Abominable TRIAL-and-ERROR and lovely BRAIDS

Advanced methods and approaches for solving Sudoku puzzles

Postby denis_berthier » Mon Oct 27, 2008 11:44 pm



In this post, I summarise the notions necessary to define general whips and braids and I develop the consequences of the following general idea

ZT-ING or, more specifically, ZT-WHIPPING OR ZT-BRAIDING IS THE WAY OF INCLUDING BASIC PATTERNS IN WHIPS OR BRAIDS.

It is a natural, and fully supersymmetric, generalisation of the "almost-ing" principle widely used to include ALS, AALS, AAALS ..., AHS, AAHS, ...., A-Fish, AA-Fish, ..., in AICs.
Instead of almost-ing wrt to the previous right-linking candidate in the chain, it does almost-ing wrt to the target and all the previous right-linking candidates.


In the same way as my definition of a chain unifies the previously conflicting views of a chain as a sequence of candidates and as a sequence of cells (in this case of rc-, rn-, cn- or bn- cells), my definitions of a whip and a braid unifiy the research on elementary patterns with limited resolution potential and the research on more complex patterns with broad resolution potential, which have to be based on chains/whips/braids/nets.

But it should first be recalled here that all that follows is interesting only for exceptionally hard puzzles: puzzles solvable by a human can be solved by the most basic nrczt-whips.


For completeness, let me recall the main definitions.

Definition: Given a set S of candidates and an abstract elementary pattern P (e.g. a Naked-Pair or a Swordfish), we say that another set S' of candidates satisfies pattern P modulo S if, when all the candidates in S' that are nrc-linkded to some candidate in S are forgotten from S', what remains in S' satisfies pattern P.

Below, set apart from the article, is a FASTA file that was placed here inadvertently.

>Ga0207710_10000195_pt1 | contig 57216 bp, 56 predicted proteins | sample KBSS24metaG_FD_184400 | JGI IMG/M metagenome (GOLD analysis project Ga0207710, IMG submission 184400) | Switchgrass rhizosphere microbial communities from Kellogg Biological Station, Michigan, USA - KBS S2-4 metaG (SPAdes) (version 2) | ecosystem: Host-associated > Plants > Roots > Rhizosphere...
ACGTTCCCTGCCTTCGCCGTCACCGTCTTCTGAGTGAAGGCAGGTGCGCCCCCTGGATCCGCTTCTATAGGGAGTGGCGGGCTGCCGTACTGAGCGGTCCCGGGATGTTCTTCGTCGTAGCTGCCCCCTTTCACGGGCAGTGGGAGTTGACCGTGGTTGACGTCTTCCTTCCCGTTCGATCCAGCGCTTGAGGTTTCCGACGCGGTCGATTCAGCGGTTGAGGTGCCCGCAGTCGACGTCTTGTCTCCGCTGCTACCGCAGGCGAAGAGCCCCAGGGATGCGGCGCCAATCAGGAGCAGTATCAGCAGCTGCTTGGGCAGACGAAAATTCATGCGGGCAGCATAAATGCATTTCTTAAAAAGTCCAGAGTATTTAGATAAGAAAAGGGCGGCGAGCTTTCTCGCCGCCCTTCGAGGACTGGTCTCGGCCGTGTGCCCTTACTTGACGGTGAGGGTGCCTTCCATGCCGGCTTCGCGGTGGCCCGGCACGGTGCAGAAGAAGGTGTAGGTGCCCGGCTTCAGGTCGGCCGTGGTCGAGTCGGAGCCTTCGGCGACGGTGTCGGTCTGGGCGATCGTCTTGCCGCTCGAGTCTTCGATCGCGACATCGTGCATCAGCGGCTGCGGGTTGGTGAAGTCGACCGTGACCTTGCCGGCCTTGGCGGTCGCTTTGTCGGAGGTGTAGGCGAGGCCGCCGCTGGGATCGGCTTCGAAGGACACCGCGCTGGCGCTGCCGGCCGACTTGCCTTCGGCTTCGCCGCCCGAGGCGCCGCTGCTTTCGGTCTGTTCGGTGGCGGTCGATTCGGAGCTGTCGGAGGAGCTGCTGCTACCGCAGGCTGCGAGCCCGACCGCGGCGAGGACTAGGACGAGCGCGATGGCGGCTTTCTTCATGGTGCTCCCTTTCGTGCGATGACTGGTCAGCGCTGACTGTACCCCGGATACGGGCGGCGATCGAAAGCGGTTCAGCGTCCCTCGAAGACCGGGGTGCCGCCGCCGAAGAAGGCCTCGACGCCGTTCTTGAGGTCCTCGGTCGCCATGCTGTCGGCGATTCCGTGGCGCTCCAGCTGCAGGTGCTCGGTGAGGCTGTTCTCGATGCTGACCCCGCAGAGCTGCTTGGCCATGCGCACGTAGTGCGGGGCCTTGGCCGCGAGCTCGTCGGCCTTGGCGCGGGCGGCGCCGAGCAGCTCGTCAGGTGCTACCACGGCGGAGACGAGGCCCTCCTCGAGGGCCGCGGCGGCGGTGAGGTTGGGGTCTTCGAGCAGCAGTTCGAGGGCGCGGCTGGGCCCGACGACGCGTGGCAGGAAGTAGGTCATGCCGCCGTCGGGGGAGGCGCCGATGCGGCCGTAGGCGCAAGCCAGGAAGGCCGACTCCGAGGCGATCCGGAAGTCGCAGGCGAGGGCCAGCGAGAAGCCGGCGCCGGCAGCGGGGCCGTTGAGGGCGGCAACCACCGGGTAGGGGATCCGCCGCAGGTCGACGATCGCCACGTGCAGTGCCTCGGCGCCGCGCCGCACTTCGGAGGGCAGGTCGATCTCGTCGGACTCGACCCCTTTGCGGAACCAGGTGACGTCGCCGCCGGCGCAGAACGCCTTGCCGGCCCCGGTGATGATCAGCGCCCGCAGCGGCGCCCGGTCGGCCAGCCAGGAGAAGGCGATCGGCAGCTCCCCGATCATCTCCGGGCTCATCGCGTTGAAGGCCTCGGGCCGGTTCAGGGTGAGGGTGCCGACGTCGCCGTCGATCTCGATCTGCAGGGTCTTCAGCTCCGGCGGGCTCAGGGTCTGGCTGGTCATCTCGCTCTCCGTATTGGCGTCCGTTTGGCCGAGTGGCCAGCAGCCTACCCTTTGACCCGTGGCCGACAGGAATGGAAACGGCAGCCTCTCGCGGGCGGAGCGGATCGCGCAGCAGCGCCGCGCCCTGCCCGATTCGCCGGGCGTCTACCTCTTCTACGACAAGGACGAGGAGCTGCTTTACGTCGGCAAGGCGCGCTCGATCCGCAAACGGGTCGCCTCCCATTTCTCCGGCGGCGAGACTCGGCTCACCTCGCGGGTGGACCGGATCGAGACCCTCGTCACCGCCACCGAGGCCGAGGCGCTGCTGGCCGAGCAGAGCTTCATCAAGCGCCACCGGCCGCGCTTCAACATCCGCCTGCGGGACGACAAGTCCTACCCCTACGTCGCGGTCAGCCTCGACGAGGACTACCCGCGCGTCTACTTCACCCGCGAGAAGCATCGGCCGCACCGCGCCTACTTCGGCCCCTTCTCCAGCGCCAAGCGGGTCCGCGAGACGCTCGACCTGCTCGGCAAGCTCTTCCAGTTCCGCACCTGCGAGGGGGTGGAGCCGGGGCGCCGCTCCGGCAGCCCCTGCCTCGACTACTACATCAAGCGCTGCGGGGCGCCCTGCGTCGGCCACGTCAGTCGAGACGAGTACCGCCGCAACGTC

Definition: If P is any elementary pattern, with an associated resolution rule, a candidate C is nrc-linked to P if it satisfies the conditions of the elimination rule for P.

Now, let FP be any fixed family of basic patterns.

Definition: given a target candidate z, a zt-whip(FP) [resp. a zt-braid(FP)] built on z is any sequence L1 R1 L2 R2 L3 R3 .... Ln of elements alternatively called left-linking and right-linking, where
- L1, L2 ... Ln are candidates, (as usual, it is not necessary to extend the possibilities on left-linking candidates),
- each of R1, R2, R3 ... Rn-1 is a pattern from the FP family modulo the target and the previous right-linking candidates,
- L1 is nrc-linked to the target,
- for each 1 < k <= n: Lk is nrc-linked to Rk-1 (in the above extended sense of "nrc-linked") [resp. for braids: nrc-linked to the target or to any previous right-linking candidate]; this is the first part of the chain [resp. braid] condition,
- for each 1 <= k < n, Lk is nrc-linked to at least one element of either the rc-, rn-, cn- or bn- cell containing Rk; this is the second part of the chain condition,
- there is an rc-, rn-,- cn, or bn- cell containing Ln such that there is no candidate in this cell compatible with the target and the previous right-linking candidates.
The patterns in FP are called the generating patterns of the braids zt-braid(FP).


As the families FP of generating patterns will always contain ECP+NS+HS (rules for Elementary Constraints Propagation and for Singles), these patterns will often be left implicit.

Thus, we shall write zt-braids(BI) instead of zt-braids(ECP+NS+HS+BI). These are what I've previously called the hinged-nrczt-braids or grouped-nrczt-braids.

Similarly, we shall write zt-braids(BI+SubsetRules) to mean zt-braids(ECP+NS+HS+BI+ SubsetRules). These are what I've previously called the hinged-nrczt-ALS-braids, which subsume all the nrczt-whips, all the grouped nrczt-whips and all the grouped AICs (including ALS, AALS, AAAAALS, AHS, AAAAHS, A-Fish, AAAAFish,....)


The notion of a zt-braid(FP) establishes a duality between the families FP of basic patterns and the families zt-braid(FP) of braids.


I have proven the following:

T&E(FP) vs zt-braid(FP) theorem: for any family of patterns FP with associated resolution rules, any elimination that can be done by T&E(FP) can be done by a zt-braid(FP)


The T&E(FP) vs zt-braid(FP) theorem provides an easy means of testing whether a puzzle can be solved by zt-braid(FP).

This theorem can even provide a zt-braid(FP) solution for a puzzle, built from the trace of the T&E(FP) procedure. Notice however that this solution will differ from one obtained by directly looking for patterns in four respects: